Upcoming walkouts and protests: what do our students think?

Students from Mead High react to issues raised as a result of the recent Parkland shooting

Students protest from several Fort Collins schools on Tuesday, February 27.

Timothy Hurst/ The Coloradoan

Students protest from several Fort Collins schools on Tuesday, February 27.

Conner Henman, Broadcaster

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On March 14th and April 20th many students at Mead High School will be participating in walkouts to protest gun laws and the lack of response to recent school shootings.

The first walkout, March 14th, will be from 10 AM and will last until 10:17 AM with each minute of the walkout representing remembrance for each victim of the recent Parkland.

The second walkout, April 20th, is in remembrance of the Columbine shooting, which will also start at 10 AM, but will last the whole school day.

Here at Mead, there are many mixed emotions on the walkouts, I sat down to talk with a few students to see what they had to say.

Senior Michael Silbernagel said  “I don’t think it’s a matter that high school students should be taking into their own hands, I get that they’re wanting to raise awareness, but there’s other ways: Writing to your senator, or your representative in your state.”

“If there are a lot of student that walk out, it’s not because they’re protesting, it’s just an excuse to leave,” said Silbernagel.

And he’s not the only one. Israel Contreras, also a senior, is quoted saying “Looking at it from an outside perspective, I can see and hear opinions from other students who are going to walk out, and more than half of them that I have talked to have said it’s just to leave school, and get away from education for a bit.”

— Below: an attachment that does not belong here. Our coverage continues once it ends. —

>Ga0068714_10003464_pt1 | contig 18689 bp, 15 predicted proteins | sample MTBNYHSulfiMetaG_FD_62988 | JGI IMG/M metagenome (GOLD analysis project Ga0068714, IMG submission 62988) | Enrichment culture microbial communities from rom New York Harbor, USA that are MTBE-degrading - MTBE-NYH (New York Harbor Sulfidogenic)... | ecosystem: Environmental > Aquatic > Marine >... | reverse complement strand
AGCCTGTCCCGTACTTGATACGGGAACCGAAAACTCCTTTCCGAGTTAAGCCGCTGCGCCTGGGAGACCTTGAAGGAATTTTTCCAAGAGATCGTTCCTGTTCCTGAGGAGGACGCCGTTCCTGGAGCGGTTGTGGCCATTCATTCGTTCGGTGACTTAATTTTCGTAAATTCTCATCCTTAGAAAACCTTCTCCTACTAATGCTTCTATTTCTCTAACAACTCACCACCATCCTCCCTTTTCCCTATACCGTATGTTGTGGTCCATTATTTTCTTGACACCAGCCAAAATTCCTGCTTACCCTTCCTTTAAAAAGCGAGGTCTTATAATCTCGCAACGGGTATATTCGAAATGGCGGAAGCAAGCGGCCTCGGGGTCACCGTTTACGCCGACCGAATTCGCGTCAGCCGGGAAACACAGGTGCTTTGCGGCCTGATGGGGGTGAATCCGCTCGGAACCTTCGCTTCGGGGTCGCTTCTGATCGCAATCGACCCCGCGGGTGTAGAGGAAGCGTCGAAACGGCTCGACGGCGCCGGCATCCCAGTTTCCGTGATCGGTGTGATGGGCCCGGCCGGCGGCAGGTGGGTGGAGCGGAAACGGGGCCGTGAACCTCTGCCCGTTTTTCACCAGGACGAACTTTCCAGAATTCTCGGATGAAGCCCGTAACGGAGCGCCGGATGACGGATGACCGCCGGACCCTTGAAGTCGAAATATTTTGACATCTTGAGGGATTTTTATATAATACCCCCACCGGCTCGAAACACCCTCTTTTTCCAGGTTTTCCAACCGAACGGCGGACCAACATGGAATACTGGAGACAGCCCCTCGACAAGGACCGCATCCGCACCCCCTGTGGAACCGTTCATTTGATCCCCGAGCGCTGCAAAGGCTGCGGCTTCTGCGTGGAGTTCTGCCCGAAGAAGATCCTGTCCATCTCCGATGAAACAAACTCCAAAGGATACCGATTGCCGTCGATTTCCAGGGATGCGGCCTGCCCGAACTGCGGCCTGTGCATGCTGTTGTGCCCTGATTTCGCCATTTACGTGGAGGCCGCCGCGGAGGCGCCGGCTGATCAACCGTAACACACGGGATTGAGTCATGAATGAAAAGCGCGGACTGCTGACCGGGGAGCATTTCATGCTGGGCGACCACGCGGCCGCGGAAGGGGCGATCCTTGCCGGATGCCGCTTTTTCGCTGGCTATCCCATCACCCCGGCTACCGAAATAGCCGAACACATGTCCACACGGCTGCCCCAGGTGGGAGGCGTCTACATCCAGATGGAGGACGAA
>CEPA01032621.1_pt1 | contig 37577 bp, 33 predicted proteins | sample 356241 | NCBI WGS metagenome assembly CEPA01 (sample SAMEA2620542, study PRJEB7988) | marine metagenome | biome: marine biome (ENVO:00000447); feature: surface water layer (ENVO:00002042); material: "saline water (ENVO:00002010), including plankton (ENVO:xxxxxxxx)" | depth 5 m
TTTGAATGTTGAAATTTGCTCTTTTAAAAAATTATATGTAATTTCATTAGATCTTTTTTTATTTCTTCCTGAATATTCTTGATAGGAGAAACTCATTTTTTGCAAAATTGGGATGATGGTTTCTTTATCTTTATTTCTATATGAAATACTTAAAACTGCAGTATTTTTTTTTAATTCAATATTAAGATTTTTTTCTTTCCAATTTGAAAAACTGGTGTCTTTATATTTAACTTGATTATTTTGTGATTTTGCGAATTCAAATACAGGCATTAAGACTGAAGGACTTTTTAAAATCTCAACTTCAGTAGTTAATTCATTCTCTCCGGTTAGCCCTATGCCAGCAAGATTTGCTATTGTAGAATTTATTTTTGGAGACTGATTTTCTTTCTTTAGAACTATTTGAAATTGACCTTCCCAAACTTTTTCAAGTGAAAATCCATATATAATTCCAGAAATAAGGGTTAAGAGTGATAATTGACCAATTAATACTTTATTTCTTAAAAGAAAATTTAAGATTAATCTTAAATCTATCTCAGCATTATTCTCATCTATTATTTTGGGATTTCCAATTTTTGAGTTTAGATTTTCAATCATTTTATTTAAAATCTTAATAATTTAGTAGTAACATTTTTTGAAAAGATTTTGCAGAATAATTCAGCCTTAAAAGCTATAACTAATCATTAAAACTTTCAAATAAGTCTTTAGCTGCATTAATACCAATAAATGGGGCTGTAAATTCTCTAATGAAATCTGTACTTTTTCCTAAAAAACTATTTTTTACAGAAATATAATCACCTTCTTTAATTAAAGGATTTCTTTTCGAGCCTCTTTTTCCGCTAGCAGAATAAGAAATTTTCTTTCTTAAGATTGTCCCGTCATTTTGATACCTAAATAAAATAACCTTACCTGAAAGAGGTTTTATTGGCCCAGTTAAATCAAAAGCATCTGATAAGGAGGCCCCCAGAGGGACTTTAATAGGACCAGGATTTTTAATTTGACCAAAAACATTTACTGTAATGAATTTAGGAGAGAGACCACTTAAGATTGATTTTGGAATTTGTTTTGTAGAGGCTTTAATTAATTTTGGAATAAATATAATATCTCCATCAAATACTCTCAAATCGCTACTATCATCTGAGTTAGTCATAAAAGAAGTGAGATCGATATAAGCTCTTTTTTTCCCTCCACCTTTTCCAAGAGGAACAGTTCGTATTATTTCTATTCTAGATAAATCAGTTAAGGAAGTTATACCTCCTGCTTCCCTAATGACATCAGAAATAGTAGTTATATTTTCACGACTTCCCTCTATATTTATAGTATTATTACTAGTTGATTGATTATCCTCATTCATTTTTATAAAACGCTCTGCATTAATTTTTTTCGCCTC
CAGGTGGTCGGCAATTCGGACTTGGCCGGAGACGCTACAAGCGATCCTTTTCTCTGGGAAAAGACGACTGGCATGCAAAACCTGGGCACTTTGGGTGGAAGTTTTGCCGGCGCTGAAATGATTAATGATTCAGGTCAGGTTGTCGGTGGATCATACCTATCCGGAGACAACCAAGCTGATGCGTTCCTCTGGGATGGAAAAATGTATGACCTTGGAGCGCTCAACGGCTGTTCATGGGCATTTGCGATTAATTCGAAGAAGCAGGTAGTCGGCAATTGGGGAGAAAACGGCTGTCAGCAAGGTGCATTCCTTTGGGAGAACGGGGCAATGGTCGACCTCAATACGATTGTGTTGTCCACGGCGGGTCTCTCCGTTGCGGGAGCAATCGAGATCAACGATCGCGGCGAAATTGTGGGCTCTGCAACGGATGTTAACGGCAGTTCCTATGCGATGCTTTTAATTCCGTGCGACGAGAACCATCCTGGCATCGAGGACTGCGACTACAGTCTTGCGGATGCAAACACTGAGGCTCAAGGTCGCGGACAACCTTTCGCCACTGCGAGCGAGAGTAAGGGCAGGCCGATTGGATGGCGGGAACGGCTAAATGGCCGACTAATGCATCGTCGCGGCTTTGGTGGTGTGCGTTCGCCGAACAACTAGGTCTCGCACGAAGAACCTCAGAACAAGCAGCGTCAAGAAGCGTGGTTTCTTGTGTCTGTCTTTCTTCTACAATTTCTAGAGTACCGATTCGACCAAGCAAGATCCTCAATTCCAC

John Edwards, a senior as well, asked, “What’s a walk-out going to do?”

Makinsey Hamblin, a sophomore, isn’t sure if she’s going to participate.

“To be honest I’m not sure, I definitely considered it because I believe there are actions that need to be taken to make schools safer, but I also value my education, and I’m not sure that it’s worth giving up time in the classroom to express my political beliefs.”

Other students at Mead are very passionate in favor of the walkouts, like junior Maddo Adams.

I asked her if she will be participating in the walkouts. “Yes, because I believe no gun is worth a kids life; unless you think more school shootings should happen, why wouldn’t you?”

Another question I asked the students was whether or not they think teachers should be armed.

“I don’t really support teachers having guns, maybe more like the administration” Silbernagel said.

Kira Schott, a sophomore, is emphatically against arming teachers, she expressed “I don’t think that solving the gun problems is going to be solved with more guns.”

“I think giving teachers the option to arm themselves would be a very good opportunity for the school and I believe that there are capable teachers who would be willing to carry a firearm to protect our students” Contreras added.

District policy allows students to walk-out. There will also be police officers stationed at the school on March 14 and April 20 to protect student protesters.